ESTABLISHING GOALS FOR YOUR DIVORCE
Updated: Jun 16, 2022
Once you have decided to divorce, you need to work with your lawyer to establish short and long term goals. You may not be mentally or emotionally ready to do this at your first meeting. It might take several meetings to come to an understanding of what you want from the divorce.
You may not have thought much beyond tonight's dinner when you first go to see a lawyer, so establishing goals might seem like a Herculean task, particularly if you were blind-sided by the divorce. Establishing goals is an important part of the process of your emotional recovery, and it lays the groundwork for your participation in your case.
Think about the following issues, and put down on paper your thoughts so you can begin to develop your goals:
Think about what type of parenting time and division of parenting obligations will best serve your children and fit into your lives. If you have not been the primary caregiver, consider carefully whether you want to seek and are prepared to accept that responsibility after the divorce. Do not pursue physical custody mere to secure a negotiating advantage over your spouse on economic matters. Seriously consider mediation, negotiation and alternate dispute resolution as methods of achieving a resolution to custody disputes so that you and your spouse can retain some control over how your children will be raised, and the terms upon which that will happen.
Child Support and Alimony
If you are the higher earning spouse, you will need to plan for your child support and alimony obligations. You will need to start gathering financial information to assess your obligations and establish realistic economic goals for your post divorce life. Your attorney will review the law with you and explain how much you should expect to pay. If you will be the recipient of support or alimony, you need to focus on your needs for housing, child care, and other essentials so that budget planning can begin. You will need to assess whether you can and should reenter the work force. Consider where you want to be six months and six years from now, and why.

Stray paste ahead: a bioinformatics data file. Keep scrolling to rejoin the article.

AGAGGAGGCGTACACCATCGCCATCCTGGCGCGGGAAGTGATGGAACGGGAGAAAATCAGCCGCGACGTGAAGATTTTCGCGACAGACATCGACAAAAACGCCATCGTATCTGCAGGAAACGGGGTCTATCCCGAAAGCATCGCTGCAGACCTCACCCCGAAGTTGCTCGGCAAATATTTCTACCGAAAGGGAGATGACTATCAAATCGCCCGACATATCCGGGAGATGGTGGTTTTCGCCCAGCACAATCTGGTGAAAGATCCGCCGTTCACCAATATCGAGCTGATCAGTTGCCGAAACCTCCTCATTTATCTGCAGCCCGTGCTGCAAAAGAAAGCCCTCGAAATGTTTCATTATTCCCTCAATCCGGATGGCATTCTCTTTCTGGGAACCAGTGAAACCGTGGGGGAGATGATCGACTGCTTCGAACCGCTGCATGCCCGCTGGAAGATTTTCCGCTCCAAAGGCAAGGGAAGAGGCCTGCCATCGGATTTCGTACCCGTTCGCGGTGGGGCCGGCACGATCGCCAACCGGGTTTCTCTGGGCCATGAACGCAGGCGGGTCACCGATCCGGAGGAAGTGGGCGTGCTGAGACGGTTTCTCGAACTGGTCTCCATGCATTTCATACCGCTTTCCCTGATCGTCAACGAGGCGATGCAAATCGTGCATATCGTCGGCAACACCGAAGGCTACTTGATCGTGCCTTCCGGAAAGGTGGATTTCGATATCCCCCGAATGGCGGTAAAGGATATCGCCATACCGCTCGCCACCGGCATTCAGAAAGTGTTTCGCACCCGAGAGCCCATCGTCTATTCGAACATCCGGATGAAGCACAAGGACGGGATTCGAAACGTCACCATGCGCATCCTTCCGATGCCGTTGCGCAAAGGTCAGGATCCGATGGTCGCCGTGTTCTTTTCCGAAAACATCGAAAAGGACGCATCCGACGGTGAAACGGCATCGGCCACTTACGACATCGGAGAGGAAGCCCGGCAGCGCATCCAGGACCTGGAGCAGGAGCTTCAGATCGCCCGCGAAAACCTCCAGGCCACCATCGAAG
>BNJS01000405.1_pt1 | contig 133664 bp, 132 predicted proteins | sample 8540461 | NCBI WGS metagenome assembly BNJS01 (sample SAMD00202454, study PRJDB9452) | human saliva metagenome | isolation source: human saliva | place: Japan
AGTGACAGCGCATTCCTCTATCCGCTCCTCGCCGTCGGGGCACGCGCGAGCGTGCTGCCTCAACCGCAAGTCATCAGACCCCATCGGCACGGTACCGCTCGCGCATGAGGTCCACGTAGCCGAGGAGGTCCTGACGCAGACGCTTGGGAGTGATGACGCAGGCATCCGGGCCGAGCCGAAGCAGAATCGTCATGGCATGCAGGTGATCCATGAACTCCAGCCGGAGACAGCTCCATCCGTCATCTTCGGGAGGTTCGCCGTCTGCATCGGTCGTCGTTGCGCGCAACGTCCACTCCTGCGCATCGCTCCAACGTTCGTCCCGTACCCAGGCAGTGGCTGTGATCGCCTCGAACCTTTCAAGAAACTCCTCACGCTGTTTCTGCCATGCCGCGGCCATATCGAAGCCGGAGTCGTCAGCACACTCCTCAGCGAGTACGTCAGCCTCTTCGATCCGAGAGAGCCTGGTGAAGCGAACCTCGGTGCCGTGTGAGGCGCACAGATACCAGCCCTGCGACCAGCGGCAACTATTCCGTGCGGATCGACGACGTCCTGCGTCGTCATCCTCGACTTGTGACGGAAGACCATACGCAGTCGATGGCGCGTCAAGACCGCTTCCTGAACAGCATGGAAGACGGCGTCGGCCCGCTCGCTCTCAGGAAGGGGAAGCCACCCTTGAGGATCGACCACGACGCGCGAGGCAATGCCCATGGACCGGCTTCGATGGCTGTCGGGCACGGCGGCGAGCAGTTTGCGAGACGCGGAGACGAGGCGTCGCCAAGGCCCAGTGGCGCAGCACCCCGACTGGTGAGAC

For many folks, the home is a visceral issue that leads to conflict. Often both spouses want the home, but neither can afford to keep it. Frequently, the home is really an albatross that needs to be let go.
If you think you may want to continue to live in the marital home after the divorce, ask yourself why and whether remaining is a realistic goal. Can you afford to "buy out" your spouse's interest? Does it make sense to `buy out' your spouse if you plan to stay in the home for a short-period? If the plan is to stay in the house for less than five years, it might make more sense to sell the house now, so that the other spouse participates in the costs of sale. Can you afford to pay the mortgage, taxes, and upkeep on your post-divorce budget? Is suitable alternative housing available for a more affordable price? Does it make sense to spend half of your monthly budget keeping the house, when suitable housing is available in the same school district at half the cost?
Nearly everyone these days who is employed has some form of retirement benefit. Think ahead to your golden years. It may be very important to you to retain an interest in your spouse's retirement plans, especially if you are unlikely to secure sufficient retirement benefits you're your own employment due to your age or employment realities. On the other hand, an interest in your spouse's retirement plan might be something you can afford to give up if you are young, or have or expect to have adequate retirement benefits from your own employment. You may prefer to waive your interest in your spouse's retirement plan in exchange for other assets.
Identify the assets that you wish to retain and prioritize them in order of importance to you. Do not -over-value assets to which you have a sentimental or emotional attachment that is far outweighed by their economic value. You will need an objective and realistic assessment of the value of the marital assets to be able to use an asset's value as a bargaining chip in negotiating a settlement. Assets that are difficult to value (like family businesses, for example) or of high value (some art and antiques) may require a professional appraisal.
Remember: few people own assets that are so valuable that they can't be replaced, and nearly everyone believes that what they own is more valuable than it really is. Your assets need to be valued by what they would sell for, not by what it would cost to replace them. Think about what you would get if you put an item on the curb and solicited an offer for purchase. You don't want to run up your legal fees arguing over an asset that is worth little. Emotionalism, positioning, anger, and principle must take a second seat to reality of the cost of litigation.
Every Goal Has A Cost